taxes | WYPR

taxes

Rachel Baye

Maryland residents are expected to save nearly $3 billion on their federal income taxes in 2018 as a result of the new federal tax law, according to a report state Comptroller Peter Franchot released Thursday. But residents will likely lose at least $400 million in state and local income taxes, unless lawmakers act to prevent it.

Franchot’s office estimates that between a quarter and a third of state taxpayers could pay more state and local income taxes.

Rachel Baye

Maryland state income tax bills could grow by more than $400 million under the new federal tax law, according to an analysis Comptroller Peter Franchot released Thursday.

According to the report, between a quarter and a third of Maryland taxpayers could pay more state and local income taxes.

Rachel Baye

Because of the way Maryland’s tax laws are written, recent changes in federal tax law could lead to sharp increases in state taxpayers’ bills. The governor and leaders of the state legislature all say they plan to look for a way to cushion that blow, and the Democrats in the legislature revealed at a press conference Tuesday how they plan to do that.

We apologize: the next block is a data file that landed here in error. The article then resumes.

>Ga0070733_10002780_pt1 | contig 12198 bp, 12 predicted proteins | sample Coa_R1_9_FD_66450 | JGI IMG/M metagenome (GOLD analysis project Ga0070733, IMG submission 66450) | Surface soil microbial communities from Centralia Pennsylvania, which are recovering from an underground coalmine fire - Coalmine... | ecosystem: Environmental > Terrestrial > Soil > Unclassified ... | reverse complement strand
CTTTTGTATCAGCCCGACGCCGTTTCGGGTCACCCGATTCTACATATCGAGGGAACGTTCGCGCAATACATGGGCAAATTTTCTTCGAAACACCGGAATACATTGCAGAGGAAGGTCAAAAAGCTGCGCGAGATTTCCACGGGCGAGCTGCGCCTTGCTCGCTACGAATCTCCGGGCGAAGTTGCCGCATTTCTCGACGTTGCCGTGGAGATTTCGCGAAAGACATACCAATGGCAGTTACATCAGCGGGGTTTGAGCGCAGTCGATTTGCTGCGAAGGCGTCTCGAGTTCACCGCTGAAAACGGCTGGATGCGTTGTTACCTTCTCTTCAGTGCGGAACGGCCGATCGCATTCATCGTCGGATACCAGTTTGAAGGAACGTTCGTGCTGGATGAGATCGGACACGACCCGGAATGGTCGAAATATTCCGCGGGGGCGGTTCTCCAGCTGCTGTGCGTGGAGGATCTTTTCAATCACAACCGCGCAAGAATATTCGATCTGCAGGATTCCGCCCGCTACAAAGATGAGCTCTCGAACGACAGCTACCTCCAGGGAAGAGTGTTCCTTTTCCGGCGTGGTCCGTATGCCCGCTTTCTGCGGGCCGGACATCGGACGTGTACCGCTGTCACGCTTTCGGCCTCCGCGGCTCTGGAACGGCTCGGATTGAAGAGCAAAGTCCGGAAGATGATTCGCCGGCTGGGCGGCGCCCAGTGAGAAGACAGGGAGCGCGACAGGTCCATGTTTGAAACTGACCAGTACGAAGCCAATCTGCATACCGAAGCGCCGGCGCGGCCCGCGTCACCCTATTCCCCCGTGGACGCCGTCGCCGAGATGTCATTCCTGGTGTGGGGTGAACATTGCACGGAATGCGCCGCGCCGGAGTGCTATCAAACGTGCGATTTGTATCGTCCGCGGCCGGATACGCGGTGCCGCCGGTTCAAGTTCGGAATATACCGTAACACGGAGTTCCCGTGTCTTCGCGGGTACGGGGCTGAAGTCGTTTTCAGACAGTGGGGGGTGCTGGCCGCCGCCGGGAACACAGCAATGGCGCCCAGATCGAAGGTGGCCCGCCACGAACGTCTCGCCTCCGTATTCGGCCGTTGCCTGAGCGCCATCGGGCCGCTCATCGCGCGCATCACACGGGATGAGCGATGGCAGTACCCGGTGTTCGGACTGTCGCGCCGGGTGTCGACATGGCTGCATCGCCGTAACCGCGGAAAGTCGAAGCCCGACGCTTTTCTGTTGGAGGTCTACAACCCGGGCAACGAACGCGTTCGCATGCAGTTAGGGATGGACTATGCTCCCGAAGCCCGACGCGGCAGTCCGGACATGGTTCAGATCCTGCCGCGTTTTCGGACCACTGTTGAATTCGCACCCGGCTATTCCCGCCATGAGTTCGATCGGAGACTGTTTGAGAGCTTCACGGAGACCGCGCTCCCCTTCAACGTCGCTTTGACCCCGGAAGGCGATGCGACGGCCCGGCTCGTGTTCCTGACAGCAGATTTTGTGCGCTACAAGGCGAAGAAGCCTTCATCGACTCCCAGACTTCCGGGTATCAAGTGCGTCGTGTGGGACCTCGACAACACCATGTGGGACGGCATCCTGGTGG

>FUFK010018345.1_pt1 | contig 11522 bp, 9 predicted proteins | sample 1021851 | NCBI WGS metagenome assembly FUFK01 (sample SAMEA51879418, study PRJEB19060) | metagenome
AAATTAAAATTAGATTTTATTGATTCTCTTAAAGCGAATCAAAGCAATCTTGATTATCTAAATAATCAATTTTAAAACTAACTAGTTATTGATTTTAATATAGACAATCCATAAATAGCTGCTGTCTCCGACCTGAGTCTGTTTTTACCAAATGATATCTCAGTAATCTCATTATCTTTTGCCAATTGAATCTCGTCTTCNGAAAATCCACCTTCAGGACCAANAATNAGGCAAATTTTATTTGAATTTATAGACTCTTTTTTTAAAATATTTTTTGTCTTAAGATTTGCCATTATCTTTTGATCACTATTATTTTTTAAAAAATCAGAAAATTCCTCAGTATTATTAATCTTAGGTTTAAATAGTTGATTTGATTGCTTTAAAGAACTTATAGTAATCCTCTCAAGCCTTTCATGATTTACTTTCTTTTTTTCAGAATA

Rachel Baye

As lawmakers prepare to return to Annapolis Wednesday for the start of the General Assembly’s annual 90-day session, they are gearing up for fights on topics such as taxes, health insurance and Baltimore’s record-level of violence.

Rachel Baye

Gov. Larry Hogan signed more than 100 bills into law Tuesday morning at a ceremony with House Speaker Michael Busch and Senate President Mike Miller.

Rachel Baye / WYPR

State lawmakers voted Tuesday to approve a $20 million incentive for aerospace and defense giant Northrop Grumman. The money is intended to motivate the company to keep 10,000 jobs in Maryland and spend $100 million on new office space in Linthicum.

A new report by national nonprofit, the Corporation for Enterprise Development, finds that more than half of Baltimore families are “financially vulnerable.” This means a sudden job loss or medical emergency could knock them below the poverty line. Furthermore, half of the city’s households struggle to borrow money affordably, so they risk becoming trapped in debt by high interest rates. Arohi Pathek from CFED helps us compare this snapshot of Baltimore to Maryland’s overall picture. Plus, Sara Johnson, director of the Baltimore CASH Campaign, lays out policies with the potential to help low-income families - including ways to give them recognition for paying their bills on time.